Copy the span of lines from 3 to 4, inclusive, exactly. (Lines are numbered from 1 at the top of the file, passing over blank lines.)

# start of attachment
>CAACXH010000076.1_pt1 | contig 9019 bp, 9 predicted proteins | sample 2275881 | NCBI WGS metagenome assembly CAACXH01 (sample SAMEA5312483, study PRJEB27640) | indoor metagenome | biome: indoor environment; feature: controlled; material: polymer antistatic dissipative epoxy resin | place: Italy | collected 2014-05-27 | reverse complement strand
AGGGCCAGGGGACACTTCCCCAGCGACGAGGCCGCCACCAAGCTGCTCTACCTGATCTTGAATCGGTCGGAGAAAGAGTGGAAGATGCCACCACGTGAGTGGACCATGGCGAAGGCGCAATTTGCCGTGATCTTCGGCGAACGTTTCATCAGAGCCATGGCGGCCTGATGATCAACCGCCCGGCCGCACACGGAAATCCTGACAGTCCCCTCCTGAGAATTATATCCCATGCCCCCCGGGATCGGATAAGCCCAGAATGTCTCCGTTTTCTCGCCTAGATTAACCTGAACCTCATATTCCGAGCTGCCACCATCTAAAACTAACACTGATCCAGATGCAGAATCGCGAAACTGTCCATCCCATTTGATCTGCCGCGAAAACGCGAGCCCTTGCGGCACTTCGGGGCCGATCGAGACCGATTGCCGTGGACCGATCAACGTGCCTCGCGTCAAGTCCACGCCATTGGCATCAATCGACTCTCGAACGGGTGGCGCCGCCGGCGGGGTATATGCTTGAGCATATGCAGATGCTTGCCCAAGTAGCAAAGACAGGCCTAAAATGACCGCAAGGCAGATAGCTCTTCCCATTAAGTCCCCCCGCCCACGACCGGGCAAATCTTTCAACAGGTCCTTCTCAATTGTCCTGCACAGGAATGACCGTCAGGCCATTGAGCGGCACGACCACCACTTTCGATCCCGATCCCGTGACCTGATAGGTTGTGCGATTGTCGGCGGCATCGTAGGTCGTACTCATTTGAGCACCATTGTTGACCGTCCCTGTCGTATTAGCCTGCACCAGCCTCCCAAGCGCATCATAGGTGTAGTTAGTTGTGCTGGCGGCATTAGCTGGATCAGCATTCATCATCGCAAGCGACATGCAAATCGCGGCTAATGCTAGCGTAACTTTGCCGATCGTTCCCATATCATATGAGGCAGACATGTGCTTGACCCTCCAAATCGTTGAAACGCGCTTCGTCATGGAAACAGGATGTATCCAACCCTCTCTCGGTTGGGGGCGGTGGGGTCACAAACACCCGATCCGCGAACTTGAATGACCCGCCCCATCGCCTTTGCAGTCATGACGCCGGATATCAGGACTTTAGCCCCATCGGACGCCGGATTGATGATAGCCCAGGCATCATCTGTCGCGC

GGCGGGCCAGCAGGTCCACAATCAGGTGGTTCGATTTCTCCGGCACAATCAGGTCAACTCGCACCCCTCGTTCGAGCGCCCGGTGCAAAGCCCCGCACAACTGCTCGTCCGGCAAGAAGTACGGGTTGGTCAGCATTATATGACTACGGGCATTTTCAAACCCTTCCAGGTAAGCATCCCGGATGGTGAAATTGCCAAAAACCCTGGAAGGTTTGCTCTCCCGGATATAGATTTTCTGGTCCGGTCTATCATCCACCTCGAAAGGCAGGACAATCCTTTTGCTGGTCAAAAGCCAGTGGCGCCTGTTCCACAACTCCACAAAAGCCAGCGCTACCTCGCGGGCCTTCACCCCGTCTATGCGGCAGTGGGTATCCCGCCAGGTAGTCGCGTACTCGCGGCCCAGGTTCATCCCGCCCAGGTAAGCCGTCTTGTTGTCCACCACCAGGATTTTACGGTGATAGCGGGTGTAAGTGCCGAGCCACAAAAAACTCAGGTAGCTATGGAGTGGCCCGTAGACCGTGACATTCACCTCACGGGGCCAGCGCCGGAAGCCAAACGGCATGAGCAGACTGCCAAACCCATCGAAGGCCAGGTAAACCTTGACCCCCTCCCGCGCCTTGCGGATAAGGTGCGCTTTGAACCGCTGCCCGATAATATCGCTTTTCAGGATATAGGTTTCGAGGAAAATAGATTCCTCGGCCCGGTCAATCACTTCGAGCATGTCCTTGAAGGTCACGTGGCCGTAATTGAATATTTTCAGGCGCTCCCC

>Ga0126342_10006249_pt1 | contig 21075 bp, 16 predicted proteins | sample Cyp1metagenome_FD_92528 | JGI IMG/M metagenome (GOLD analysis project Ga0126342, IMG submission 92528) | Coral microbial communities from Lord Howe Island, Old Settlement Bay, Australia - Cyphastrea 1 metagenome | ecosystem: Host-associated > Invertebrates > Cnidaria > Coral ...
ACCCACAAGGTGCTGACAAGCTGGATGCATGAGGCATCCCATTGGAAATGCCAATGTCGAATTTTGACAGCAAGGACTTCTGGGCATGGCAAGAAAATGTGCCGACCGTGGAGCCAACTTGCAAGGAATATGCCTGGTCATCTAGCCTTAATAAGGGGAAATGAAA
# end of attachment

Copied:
GGCGGGCCAGCAGGTCCACAATCAGGTGGTTCGATTTCTCCGGCACAATCAGGTCAACTCGCACCCCTCGTTCGAGCGCCCGGTGCAAAGCCCCGCACAACTGCTCGTCCGGCAAGAAGTACGGGTTGGTCAGCATTATATGACTACGGGCATTTTCAAACCCTTCCAGGTAAGCATCCCGGATGGTGAAATTGCCAAAAACCCTGGAAGGTTTGCTCTCCCGGATATAGATTTTCTGGTCCGGTCTATCATCCACCTCGAAAGGCAGGACAATCCTTTTGCTGGTCAAAAGCCAGTGGCGCCTGTTCCACAACTCCACAAAAGCCAGCGCTACCTCGCGGGCCTTCACCCCGTCTATGCGGCAGTGGGTATCCCGCCAGGTAGTCGCGTACTCGCGGCCCAGGTTCATCCCGCCCAGGTAAGCCGTCTTGTTGTCCACCACCAGGATTTTACGGTGATAGCGGGTGTAAGTGCCGAGCCACAAAAAACTCAGGTAGCTATGGAGTGGCCCGTAGACCGTGACATTCACCTCACGGGGCCAGCGCCGGAAGCCAAACGGCATGAGCAGACTGCCAAACCCATCGAAGGCCAGGTAAACCTTGACCCCCTCCCGCGCCTTGCGGATAAGGTGCGCTTTGAACCGCTGCCCGATAATATCGCTTTTCAGGATATAGGTTTCGAGGAAAATAGATTCCTCGGCCCGGTCAATCACTTCGAGCATGTCCTTGAAGGTCACGTGGCCGTAATTGAATATTTTCAGGCGCTCCCC

>Ga0126342_10006249_pt1 | contig 21075 bp, 16 predicted proteins | sample Cyp1metagenome_FD_92528 | JGI IMG/M metagenome (GOLD analysis project Ga0126342, IMG submission 92528) | Coral microbial communities from Lord Howe Island, Old Settlement Bay, Australia - Cyphastrea 1 metagenome | ecosystem: Host-associated > Invertebrates > Cnidaria > Coral ...